Mary Meeker’s annual Internet trends report is a great way to know what is happening in the world around you (or at least online). The Morgan Stanley analyst turned venture capitalist offers a new report every year walking people through how consumer habits are changing, and what that will mean for businesses around the world.
If you get the chance to look at the full slideshow, please do so at the bottom of this post. In case you do not want to read through 144 slides, here are the cliff notes.
The Pain for Print Newspapers and Magazines Is Not Over. Advertisers are spending 19 percent of their media budget on print newspapers when consumers are only spending five percent of their media time reading them. That imbalance will have to correct itself, and you can guess where the money is headed: mobile devices.
Another Tech Bubble Is Not Upon Us. When Facebook paid $19 billion for WhatsApp and SnapChat rejected a $3 billion bid from Facebook, people began talking about a second tech bubble. Meeker offered strong evidence that it isn’t happening. The number of tech companies going public is a fraction of what it was back in 1999 and 2000 – the time of the first big bubble. Moreover, while a few companies have scored incomprehensible valuations, the value of all those companies going public is also much smaller than it was back then. The year 2012 was a notable exception. Thanks Facebook.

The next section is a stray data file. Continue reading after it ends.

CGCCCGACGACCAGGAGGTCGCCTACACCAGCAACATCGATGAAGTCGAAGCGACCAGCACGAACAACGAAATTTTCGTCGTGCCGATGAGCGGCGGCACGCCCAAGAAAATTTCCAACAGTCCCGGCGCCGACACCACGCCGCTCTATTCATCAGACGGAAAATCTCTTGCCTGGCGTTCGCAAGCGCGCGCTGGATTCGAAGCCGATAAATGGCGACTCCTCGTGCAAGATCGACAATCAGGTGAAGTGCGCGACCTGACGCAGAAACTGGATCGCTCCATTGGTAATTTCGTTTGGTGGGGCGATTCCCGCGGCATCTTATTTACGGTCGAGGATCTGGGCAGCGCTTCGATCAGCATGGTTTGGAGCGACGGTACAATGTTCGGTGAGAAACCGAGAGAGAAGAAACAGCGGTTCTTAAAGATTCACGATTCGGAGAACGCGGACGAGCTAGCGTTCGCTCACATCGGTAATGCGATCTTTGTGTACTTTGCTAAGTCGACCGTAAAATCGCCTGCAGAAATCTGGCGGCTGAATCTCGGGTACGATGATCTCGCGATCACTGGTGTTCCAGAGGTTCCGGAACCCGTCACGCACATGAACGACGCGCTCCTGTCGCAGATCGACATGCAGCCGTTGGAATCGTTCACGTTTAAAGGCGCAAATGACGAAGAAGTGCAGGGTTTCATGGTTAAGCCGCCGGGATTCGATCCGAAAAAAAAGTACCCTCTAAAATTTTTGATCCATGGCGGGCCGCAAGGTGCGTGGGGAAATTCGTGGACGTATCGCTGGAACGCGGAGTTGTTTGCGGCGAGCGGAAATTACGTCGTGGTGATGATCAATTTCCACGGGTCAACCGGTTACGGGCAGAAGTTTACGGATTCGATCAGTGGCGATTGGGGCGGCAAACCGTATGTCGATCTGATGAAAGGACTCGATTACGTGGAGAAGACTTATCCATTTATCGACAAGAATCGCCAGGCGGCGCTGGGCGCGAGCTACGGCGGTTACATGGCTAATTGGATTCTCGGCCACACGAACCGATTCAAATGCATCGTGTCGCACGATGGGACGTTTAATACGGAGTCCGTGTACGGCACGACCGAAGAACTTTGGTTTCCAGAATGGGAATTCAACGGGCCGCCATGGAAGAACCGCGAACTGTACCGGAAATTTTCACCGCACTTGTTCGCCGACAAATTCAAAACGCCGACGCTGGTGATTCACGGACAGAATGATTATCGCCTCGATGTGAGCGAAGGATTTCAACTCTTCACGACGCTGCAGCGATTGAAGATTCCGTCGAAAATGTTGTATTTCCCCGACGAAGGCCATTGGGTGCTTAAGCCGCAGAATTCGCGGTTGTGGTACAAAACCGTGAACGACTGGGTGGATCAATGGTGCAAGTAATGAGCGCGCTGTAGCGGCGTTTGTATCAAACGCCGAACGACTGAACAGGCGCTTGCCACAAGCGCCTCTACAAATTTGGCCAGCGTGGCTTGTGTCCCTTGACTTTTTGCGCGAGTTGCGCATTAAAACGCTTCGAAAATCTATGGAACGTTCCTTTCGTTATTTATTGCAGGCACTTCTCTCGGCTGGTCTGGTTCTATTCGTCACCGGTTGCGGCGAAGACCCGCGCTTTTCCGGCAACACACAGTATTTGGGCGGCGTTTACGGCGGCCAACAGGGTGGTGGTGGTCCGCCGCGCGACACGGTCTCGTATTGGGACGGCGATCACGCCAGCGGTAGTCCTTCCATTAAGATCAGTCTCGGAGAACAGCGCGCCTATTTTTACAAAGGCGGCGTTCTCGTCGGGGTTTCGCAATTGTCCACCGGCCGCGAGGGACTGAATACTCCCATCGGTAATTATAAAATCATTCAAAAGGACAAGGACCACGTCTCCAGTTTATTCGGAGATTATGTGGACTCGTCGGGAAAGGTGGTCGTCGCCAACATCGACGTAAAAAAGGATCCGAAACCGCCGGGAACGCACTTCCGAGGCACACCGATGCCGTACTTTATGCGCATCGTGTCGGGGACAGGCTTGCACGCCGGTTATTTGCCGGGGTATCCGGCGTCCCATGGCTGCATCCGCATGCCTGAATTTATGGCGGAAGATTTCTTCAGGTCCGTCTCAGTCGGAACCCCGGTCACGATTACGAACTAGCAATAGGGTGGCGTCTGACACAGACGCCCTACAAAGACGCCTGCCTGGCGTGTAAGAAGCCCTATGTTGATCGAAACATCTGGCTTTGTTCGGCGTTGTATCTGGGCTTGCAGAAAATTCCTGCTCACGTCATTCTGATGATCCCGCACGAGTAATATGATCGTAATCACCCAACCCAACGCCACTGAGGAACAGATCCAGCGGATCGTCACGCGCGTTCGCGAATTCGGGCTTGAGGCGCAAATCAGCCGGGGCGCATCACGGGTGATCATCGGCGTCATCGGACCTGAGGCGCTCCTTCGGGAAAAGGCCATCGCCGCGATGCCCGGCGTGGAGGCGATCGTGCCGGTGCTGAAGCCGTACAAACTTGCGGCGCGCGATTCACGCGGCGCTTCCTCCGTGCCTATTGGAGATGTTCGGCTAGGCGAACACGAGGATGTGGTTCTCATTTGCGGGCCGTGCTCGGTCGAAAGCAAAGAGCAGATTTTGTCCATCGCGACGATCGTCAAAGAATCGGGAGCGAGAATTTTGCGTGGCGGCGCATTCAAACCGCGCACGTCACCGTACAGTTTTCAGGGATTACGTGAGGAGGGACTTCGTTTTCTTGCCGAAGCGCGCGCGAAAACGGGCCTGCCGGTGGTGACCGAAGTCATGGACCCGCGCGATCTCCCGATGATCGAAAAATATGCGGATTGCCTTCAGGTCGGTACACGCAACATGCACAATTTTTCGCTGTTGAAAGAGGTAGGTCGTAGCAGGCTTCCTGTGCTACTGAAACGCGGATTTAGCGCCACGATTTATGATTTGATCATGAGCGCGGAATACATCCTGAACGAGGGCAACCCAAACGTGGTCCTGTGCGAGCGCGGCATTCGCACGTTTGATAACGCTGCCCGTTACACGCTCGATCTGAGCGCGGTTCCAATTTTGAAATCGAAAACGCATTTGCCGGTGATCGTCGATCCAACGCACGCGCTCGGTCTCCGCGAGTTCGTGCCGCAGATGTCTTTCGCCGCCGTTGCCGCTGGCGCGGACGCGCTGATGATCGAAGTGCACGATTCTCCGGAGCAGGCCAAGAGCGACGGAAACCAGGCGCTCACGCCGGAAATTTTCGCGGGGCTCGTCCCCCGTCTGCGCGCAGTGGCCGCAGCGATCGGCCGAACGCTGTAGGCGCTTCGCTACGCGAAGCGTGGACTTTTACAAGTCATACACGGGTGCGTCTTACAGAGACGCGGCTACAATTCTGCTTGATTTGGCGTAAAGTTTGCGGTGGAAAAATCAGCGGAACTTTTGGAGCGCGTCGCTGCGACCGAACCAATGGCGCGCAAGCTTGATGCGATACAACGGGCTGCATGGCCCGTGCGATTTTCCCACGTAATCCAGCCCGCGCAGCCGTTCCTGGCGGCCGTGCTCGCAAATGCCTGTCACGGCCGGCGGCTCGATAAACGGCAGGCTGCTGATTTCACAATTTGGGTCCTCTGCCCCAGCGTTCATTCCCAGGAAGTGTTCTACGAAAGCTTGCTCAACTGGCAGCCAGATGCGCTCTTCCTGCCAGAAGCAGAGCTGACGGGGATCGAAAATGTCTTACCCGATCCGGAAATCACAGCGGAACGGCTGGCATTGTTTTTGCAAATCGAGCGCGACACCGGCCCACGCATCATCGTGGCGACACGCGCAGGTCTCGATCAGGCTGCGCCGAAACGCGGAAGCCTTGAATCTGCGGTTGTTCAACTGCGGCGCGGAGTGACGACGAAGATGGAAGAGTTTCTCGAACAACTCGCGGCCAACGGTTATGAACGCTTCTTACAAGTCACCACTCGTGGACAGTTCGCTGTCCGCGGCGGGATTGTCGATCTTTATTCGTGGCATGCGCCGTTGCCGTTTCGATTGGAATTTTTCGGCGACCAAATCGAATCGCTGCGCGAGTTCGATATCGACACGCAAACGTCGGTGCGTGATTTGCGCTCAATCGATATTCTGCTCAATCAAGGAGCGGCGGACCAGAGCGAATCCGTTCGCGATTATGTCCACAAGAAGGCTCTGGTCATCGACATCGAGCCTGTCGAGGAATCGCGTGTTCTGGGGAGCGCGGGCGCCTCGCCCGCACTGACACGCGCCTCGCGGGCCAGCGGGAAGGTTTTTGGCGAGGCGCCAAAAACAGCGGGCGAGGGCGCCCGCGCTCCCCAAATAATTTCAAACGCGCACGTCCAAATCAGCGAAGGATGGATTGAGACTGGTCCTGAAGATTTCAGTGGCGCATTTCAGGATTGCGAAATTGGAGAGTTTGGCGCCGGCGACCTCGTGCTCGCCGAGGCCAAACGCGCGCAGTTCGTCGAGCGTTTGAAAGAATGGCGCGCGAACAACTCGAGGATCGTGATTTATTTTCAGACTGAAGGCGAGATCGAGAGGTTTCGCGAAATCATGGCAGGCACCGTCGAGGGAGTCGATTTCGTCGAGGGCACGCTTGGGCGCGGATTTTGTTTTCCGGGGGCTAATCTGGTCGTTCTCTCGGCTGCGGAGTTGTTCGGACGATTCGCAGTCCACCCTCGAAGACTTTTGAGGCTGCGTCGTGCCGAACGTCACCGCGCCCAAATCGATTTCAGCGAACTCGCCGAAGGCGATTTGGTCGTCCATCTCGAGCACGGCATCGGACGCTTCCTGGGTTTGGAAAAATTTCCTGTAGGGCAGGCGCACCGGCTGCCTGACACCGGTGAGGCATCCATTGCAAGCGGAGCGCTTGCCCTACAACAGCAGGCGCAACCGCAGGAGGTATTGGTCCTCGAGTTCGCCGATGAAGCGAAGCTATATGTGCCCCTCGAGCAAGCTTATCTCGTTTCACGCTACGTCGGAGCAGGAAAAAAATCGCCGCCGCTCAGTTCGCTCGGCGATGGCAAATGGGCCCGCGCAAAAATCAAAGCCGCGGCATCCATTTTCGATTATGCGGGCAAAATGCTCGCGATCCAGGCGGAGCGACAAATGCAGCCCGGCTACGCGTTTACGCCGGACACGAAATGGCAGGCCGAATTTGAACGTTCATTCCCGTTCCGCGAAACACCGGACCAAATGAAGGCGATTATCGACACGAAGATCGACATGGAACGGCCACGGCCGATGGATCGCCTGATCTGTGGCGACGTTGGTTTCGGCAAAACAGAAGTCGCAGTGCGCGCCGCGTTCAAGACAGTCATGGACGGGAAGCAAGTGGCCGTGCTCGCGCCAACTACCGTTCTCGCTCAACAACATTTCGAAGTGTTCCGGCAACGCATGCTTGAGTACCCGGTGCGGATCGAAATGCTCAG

Glenn Beck is almost as popular on Facebook as the New York Times. Meeker ranked different organizations based on how many interactions they stimulate on Facebook and Twitter. While the New York Times is the second biggest on Twitter, behind the BBC, it comes in at number eight in terms of Facebook (at least out of this crowd). Who is number nine? The Blaze, Beck’s news organization.
People Aren’t Buying As Much Music Online (aka Why Apple Bought Beats). Music streams increased 32 percent in 2013. Digital Music sales fell six percent. Hey, at least they did not fall as far as physical sales.
Young People Watch More TV Live Than Online. That might seem like good news for the TV industry, but it’s not because the overall trend is working against it. While “Non-Millennials” watch 59 percent of their TV live, “Millennials” watch more than 50 percent of their TV online, via DVR or on-demand. The case is even more dire overseas, where a growing number of people are using smartphones and tablets, especially in the world’s largest countries (like China, Brazil and Indonesia.) If TV networks want to be relevant in the future, they need to respond to viewing habits (and quickly).